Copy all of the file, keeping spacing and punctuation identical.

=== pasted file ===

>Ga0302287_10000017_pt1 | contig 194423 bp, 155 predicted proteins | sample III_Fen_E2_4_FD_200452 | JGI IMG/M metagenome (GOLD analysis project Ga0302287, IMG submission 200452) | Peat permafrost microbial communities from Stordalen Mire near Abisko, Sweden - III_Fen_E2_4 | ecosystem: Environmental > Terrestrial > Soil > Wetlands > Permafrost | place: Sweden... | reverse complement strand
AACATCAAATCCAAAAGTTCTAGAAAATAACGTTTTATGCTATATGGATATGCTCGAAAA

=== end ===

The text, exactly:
>Ga0302287_10000017_pt1 | contig 194423 bp, 155 predicted proteins | sample III_Fen_E2_4_FD_200452 | JGI IMG/M metagenome (GOLD analysis project Ga0302287, IMG submission 200452) | Peat permafrost microbial communities from Stordalen Mire near Abisko, Sweden - III_Fen_E2_4 | ecosystem: Environmental > Terrestrial > Soil > Wetlands > Permafrost | place: Sweden... | reverse complement strand
AACATCAAATCCAAAAGTTCTAGAAAATAACGTTTTATGCTATATGGATATGCTCGAAAA